The concept is the same. By both shifting the land you stand on, and moving space by space on its surface, you must slay all the enemies and exit the stage. But almost every bit of that foundation is iterated on in Euclidean Skies.
Firstly, in the core conceit. Unlike in Lands, all of the bad guys are mobile. When you move, they move, creating that sort of turn-based call-and-response relationship that 1980’s Rogue introduced to the world. At once, you are both moving to avoid the enemies predetermined paths, and moving to intercept and destroy them. That tension between tapping spaces and spinning whole rows in order to dodge and corner foes is an engaging experience far beyond just trying to place yourself around static targets.
This added kinetic energy often clashes with the added scope and dimensions of each puzzle. No longer is every stage beholden to the cube shape. Now, they can meander into outstretched pathways, often not even connected by blocks. The axis that each row and column spin on aren’t always even, either. So what may appear to be a cube will actually unravel into an exploded mess after just a couple of turns.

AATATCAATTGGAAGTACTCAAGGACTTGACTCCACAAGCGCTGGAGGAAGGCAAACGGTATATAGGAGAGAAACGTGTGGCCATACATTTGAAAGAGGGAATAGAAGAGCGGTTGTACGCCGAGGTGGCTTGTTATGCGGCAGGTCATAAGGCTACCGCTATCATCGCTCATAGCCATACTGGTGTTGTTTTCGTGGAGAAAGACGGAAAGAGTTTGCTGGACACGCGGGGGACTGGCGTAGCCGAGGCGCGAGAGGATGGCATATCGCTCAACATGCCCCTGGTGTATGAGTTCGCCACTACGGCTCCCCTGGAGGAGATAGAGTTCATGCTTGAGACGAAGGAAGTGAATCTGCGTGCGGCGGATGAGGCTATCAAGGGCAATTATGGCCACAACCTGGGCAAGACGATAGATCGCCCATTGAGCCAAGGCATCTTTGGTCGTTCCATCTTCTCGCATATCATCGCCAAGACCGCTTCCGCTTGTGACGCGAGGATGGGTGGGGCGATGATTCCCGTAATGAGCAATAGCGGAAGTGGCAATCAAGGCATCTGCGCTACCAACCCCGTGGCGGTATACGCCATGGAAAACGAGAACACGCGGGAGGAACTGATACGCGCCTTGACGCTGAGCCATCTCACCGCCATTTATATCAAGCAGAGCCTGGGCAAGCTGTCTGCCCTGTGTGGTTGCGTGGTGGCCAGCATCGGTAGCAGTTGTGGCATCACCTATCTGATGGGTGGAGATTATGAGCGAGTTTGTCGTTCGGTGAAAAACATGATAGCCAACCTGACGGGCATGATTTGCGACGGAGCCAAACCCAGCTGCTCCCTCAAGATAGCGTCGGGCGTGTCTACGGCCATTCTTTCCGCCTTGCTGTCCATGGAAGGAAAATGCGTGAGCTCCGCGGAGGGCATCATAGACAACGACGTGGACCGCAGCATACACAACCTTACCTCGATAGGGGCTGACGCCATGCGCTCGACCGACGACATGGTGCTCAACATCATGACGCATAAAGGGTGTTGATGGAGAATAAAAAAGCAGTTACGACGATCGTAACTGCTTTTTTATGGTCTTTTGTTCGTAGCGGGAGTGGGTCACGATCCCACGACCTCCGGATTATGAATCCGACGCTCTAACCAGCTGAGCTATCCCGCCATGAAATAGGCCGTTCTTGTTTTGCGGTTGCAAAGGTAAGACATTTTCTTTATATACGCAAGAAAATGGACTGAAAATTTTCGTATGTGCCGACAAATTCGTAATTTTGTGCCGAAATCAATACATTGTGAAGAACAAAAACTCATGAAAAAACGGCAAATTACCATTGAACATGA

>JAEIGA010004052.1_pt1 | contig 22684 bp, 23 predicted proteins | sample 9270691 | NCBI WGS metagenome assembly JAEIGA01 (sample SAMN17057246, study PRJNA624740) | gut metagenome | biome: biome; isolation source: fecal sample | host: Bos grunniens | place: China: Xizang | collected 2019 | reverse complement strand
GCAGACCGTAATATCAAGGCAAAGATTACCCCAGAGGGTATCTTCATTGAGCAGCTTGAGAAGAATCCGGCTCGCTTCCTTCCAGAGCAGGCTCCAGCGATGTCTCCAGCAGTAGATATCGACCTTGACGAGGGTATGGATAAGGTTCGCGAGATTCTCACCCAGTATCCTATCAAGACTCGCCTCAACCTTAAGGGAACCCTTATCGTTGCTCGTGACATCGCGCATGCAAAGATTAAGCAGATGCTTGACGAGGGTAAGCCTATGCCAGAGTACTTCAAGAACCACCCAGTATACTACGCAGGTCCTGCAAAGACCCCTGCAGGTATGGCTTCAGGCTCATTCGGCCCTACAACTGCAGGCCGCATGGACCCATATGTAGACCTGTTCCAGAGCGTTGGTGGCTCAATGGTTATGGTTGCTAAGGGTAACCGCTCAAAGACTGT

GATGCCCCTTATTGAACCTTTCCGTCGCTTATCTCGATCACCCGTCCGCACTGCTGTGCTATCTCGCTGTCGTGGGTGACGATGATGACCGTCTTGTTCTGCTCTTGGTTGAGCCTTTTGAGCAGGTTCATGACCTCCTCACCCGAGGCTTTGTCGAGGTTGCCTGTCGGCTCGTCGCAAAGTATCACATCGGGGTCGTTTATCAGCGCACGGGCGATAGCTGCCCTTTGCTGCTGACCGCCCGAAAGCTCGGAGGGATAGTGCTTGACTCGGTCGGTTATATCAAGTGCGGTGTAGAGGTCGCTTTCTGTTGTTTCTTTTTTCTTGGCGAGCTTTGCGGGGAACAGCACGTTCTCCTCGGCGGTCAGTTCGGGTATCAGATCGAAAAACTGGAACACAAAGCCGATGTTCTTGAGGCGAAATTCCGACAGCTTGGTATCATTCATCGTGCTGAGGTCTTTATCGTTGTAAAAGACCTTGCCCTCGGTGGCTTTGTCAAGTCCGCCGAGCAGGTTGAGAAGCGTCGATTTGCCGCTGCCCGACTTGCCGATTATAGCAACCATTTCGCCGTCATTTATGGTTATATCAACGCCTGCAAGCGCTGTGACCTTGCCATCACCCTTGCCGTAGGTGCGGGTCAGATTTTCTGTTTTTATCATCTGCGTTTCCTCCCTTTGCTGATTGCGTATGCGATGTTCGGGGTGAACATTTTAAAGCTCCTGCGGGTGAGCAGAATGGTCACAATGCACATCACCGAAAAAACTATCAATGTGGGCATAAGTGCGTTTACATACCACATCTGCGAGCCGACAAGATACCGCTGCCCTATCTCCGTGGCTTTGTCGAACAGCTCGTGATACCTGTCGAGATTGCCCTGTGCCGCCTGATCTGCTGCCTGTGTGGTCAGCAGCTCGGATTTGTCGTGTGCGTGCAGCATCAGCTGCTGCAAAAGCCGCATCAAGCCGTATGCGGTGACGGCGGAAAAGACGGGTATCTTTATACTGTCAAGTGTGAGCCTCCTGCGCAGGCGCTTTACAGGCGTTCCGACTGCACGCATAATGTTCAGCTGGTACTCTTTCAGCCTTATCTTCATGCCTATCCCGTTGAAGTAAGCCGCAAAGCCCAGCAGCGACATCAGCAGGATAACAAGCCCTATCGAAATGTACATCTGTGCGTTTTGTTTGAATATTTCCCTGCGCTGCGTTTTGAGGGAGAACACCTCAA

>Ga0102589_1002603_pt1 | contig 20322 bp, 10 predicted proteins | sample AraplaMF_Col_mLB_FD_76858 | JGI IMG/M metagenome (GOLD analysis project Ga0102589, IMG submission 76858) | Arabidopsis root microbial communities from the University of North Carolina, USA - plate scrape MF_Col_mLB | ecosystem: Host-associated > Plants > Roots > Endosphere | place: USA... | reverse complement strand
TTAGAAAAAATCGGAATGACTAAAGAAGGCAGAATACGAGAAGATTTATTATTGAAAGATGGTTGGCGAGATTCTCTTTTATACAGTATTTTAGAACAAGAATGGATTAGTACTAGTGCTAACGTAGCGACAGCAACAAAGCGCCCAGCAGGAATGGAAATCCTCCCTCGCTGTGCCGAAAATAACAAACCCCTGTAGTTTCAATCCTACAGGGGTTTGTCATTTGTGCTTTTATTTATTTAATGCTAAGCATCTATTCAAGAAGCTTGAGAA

This is a blessing and a curse. Not being attached to some predictable central core means that even puzzles that may start out in a similar arrangement can end dramatically differently. These can also create obstacles to block enemy movement, or set a hard point to swing an enemy into, destroying them like baseball bat might a glass vase.